Observers from a state commission have been visiting local courts in recent days looking for ways to improve a system they call the "most archaic and bizarrely complicated system in the nation."
New York, which currently has 11 trial courts, should streamline its judicial system into one trial court, according to the Special Commission on the Future of New York State Courts. The group's study concluded that the system in its current condition costs citizens, litigants and the state more than $500 million every year.
Last week, commission officials observing courtrooms across Erie and Niagara counties were well received by local judges.
"Justices are welcoming the study," said Amherst Town Justice Mark G. Farrell, who was appointed to the state's Dunn Commission and also is president of the New York State Magistrates Association.
"I think it's long overdue," Farrell said. "It highlights the value of the justice court and the significant needs, such as facilities, staffing and training. We're not here to accuse or force closure, but for fact-finding."
The commission proposes that the state combine Supreme, County, Surrogate, Family and Claims courts into a single Supreme Court system.
It also recommends a District Court that would include all city courts across the state, as well as the civil and criminal courts in New York City and some courts on Long Island.
The group's report points out that California, which has twice New York's population, has only one trial court. It says people, businesses and state agencies in New York often are forced to argue the same legal matter in several different courts, before several different judges, costing time and money.
"Stories of women who have to face their abuser in criminal court, seek a divorce in Supreme Court, file for an order of protection before one family court judge and fight to maintain child custody or visitation rights before a second family court judge illustrate the unnecessary hardship caused by the disjointed system," according to the report summary.
Gov. Eliot L. Spitzer has signaled support for restructuring, but there is less certainty in the State Legislature.
If commission recommendations come to pass, town and village courts would not be affected by the same restructuring as higher courts. But they also have gained the scrutiny of commissioners, in part because of a New York Times series that called into question the way local courts operate.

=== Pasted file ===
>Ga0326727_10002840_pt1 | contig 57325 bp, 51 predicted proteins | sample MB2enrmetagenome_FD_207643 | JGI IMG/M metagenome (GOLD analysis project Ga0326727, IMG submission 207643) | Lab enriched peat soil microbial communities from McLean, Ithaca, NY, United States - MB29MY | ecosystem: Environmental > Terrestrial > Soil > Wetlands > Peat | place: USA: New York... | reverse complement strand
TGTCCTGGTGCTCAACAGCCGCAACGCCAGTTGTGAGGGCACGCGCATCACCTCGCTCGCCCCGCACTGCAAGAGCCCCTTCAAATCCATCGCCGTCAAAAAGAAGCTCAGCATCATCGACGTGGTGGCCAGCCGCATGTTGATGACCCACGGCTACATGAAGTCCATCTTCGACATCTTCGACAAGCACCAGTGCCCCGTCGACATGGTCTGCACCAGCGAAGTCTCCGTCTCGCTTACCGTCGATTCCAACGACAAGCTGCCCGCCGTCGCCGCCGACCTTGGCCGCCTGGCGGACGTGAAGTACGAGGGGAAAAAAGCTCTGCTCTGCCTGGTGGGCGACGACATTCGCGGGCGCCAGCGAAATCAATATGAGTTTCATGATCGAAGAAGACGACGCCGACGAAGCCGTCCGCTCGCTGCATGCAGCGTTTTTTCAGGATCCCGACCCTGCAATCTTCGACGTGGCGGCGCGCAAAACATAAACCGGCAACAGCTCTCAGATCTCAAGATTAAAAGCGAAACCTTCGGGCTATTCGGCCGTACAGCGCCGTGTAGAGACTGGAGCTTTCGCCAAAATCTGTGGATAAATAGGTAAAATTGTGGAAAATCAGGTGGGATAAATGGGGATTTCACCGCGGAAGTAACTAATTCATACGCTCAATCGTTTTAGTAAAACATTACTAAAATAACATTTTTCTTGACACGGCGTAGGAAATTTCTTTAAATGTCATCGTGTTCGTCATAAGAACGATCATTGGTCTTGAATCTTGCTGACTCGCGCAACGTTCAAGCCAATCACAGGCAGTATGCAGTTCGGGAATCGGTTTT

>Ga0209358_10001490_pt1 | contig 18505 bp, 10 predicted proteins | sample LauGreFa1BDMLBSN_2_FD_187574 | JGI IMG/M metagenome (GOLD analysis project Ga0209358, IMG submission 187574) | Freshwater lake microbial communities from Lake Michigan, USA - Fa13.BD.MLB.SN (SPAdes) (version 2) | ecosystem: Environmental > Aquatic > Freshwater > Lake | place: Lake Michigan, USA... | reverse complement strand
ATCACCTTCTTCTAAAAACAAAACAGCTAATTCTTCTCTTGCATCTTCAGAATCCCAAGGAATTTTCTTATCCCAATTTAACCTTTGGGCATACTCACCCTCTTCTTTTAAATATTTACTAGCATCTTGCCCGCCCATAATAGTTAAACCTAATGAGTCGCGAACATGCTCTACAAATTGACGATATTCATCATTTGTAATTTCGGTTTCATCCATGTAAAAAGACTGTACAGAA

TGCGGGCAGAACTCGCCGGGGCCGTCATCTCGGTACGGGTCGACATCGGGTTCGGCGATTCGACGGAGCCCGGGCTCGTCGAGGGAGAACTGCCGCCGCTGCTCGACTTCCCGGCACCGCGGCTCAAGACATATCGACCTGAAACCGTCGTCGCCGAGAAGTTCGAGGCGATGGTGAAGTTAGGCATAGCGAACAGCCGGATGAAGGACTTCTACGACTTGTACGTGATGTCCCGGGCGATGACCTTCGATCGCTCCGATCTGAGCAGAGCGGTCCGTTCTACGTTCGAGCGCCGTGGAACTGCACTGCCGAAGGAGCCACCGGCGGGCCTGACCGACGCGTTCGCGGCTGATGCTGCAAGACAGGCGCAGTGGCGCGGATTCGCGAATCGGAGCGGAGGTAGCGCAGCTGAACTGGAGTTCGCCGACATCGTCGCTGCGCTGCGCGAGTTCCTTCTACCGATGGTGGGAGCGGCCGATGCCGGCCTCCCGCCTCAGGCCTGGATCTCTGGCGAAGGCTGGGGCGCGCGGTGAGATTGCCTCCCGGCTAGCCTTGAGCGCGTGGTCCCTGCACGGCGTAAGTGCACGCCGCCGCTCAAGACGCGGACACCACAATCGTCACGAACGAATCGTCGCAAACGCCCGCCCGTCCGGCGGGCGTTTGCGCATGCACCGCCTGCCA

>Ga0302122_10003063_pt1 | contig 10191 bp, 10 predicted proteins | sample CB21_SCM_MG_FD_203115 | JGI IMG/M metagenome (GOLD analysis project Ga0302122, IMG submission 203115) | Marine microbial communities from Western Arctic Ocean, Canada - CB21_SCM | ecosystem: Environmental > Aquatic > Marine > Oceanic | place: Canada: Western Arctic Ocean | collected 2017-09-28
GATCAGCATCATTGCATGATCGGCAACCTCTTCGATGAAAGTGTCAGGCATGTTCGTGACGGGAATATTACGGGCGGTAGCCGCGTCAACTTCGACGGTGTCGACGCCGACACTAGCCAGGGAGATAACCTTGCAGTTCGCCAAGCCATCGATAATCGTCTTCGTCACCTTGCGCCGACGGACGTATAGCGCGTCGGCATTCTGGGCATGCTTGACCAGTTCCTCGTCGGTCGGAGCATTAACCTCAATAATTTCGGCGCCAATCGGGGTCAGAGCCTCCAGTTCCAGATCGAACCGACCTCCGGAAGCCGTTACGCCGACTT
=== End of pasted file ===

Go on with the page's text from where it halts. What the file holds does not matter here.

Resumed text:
Issues such as security, training and pay for local justices top the list of concerns -- nearly 2 million of the 6 million new cases filed each year in New York are heard in local courts.
A senior judiciary official visited several Western New York sites last week, including Amherst and Williamsville, Cambria, Lewiston, Newfane and the Town of Niagara, and West Seneca, Elma and Springville.
The official said security is a big issue, calling some courts with no security a "ticking time bomb." He asked that his name not be used because he's not authorized to speak for the commission.
Farrell said the Town of Amherst had the resources 10 years ago to put in a metal detector and found 41 weapons in the first week it was used.
The visiting judiciary official said there also can be huge differences in pay scales for affluent communities versus small-town communities.
"A judge doesn't have to be an attorney, just elected," the official said. "In fact, 72 percent are not lawyers. That's not necessarily a bad thing, but in some cases it's not so great."
Local justices "are not hicks off the street," Farrell countered. "Even in rural areas, they dedicate themselves to understand the law, to understand the issues. A lot do very well."
In the sparsely populated towns of Newfane and Cambria, both justices have been on the bench for 12 years and both are non-lawyers who bristle at suggestions they are unqualified. They said they are required to go through intensive training every year.
"We all take our jobs very seriously," said Newfane Justice Bruce M. Barnes, who also works as a teacher. He called local justice court "a court of the people."
Cambria Town Justice Amel S. Jowdy Jr. recently retired after 42 years as the town's superintendent of water and waste management. Before he became a local judge in 1995, his father, Amel Sr., spent 28 years as town justice -- originally offering court proceedings in the family kitchen, with Jowdy's mother as town clerk.
Now Jowdy's wife, Sandra, who served for a time as his father's clerk, is his clerk in Cambria Town Court.
"Ninety percent of us want to do a good job and want to be right," Jowdy said. "A suspect can always take their case to a higher level. We have to be careful of our involvement in our community, but we have a personal touch and know what's going on in our community."
Several public hearings will be heard on local courts, with the closest hearing to Western New York scheduled for Sept. 26 in Rochester. Information is available online at www.nycourtreform.org. Final results are expected to be presented in December.